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Today's NFL rookies face many obstacles
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These incidents combined with a slew of other off-field arrests and conduct issues have hurt the league's reputation. The NFL is trying to fix the problem through discipline and educational outreach. Even before the rookie symposium is held, player-development directors on all 32 teams already have conducted mandatory seminars on continuing education, career development, financial management and assistance services for those who may need counseling to deal with non-football problems. But there's also only so much the league can do. As Draft points out, the seeds for misbehavior were planted long before some offenders entered the NFL. In his new role as a National Parent Teacher Association (PTA) ambassador, Draft is stressing that educators hold athletes to high behavioral and classroom standards instead of giving a free pass because of their physical gifts. "It's hard for some guys to change in the NFL because someone has always been there when they got into trouble," Draft said. "When they finally have to take responsibility, that's hard. But if we can encourage them to take responsibility from the beginning, we'll build stronger people." The NFL also can strengthen its outreach by making a needed change in its player development program. Five teams (Washington, Carolina, Indianapolis, New England and Oakland) have directors who double as assistant coaches or hold other roles that include football-related responsibilities. While some players might not mind that kind of dual interaction, the negatives far outweigh the positives. Players may be reluctant to confide a personal matter to someone who also directly answers to the head coach or general manager. The dual role also has other potential conflicts, like recommendations for continuing education when head coaches want as many players as possible in a regimented offseason program. Christopher Henry, the NFL's Player Development Director, said the league is aware of these possible pitfalls. Goodell, though, hasn't mandated that franchises some of which are looking to save money on staffing separate the positions. "The best practice is that the player development director is just a player development director and he or she does not have another job responsibility that can impact the ability to establish trust and the responsibilities of the position," Henry said. "I don't know if this is a trend, but I know the Commissioner is very serious about player discipline and other issues pertaining to player development. We are very aware of what we want and expect in terms of standards. We'll deal with issues as they arise."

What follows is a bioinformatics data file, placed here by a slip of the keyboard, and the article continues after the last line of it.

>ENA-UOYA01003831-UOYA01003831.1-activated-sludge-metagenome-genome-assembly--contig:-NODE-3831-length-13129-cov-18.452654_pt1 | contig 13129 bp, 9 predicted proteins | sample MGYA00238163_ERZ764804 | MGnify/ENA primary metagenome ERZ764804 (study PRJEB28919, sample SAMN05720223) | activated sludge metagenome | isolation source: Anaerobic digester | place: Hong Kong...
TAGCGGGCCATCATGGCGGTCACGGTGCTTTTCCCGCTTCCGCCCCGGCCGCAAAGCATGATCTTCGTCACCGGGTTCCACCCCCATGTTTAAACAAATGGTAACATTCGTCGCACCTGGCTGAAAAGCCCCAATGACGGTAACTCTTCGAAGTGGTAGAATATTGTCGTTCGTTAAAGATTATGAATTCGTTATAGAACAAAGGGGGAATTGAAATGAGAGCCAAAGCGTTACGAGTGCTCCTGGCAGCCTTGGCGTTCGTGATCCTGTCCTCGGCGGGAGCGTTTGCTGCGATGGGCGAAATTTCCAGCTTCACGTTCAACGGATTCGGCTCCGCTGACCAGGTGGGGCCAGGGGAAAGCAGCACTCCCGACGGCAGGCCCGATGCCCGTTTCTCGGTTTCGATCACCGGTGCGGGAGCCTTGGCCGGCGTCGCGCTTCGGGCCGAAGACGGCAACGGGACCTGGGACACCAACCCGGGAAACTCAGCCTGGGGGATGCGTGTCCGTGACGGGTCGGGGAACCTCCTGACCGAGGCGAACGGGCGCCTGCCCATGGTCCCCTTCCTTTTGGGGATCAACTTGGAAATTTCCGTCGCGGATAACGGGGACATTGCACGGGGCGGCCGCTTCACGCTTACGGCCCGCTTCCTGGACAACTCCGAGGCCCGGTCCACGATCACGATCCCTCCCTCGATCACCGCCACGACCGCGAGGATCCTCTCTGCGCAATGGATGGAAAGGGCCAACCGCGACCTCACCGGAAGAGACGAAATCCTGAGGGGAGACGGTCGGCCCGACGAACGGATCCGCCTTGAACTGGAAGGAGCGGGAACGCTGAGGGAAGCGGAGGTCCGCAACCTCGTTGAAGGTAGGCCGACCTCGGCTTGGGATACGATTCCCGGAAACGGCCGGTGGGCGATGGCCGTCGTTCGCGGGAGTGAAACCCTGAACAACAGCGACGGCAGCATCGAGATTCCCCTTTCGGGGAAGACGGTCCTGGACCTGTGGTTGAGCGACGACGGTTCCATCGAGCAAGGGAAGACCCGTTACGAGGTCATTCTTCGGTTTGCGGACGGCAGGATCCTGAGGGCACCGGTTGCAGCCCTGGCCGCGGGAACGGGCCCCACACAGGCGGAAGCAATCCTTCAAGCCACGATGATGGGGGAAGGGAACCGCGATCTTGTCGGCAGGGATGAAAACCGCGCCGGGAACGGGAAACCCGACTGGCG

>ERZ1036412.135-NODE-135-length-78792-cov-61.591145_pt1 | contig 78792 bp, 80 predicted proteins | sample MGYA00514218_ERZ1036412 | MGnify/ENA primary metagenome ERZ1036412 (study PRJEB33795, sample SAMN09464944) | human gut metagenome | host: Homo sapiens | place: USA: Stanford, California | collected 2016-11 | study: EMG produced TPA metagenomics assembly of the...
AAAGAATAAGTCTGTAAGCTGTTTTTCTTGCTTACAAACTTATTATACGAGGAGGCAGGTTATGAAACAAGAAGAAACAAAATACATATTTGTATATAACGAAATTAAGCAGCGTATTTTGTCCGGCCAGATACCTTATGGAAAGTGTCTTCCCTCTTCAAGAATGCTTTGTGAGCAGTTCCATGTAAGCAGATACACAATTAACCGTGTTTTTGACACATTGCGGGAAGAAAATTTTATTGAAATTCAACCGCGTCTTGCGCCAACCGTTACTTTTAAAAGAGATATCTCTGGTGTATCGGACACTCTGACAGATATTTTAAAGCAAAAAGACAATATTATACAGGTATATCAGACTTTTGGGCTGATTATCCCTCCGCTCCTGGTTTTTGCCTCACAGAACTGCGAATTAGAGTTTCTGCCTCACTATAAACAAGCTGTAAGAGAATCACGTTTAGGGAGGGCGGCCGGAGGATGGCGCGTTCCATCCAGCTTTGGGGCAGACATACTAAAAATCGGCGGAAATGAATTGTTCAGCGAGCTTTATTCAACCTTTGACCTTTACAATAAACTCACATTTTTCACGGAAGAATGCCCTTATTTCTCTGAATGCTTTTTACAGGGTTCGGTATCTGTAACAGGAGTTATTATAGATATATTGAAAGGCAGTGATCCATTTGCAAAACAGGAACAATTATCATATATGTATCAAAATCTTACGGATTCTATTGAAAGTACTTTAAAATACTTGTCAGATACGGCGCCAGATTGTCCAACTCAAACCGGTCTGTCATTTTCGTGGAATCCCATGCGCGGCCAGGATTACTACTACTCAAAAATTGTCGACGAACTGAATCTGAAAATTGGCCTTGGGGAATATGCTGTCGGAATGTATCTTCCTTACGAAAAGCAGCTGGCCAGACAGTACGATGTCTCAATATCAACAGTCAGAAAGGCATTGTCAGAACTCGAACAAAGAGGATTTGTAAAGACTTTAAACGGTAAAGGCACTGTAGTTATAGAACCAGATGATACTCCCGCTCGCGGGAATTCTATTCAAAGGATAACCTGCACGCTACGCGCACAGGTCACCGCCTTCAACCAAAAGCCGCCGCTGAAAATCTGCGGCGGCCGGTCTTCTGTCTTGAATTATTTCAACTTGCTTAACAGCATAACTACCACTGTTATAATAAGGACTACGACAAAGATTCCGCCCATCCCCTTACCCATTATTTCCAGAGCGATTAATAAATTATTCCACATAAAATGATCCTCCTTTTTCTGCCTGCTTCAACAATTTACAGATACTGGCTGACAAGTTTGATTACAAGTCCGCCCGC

|"When something happens, it's there for everyone to see. You'd have to be half-blind as a rookie not to see that. You have to take that to heart. You have to say, 'It can't be me.' "|
| Chris Draft, Rams LB|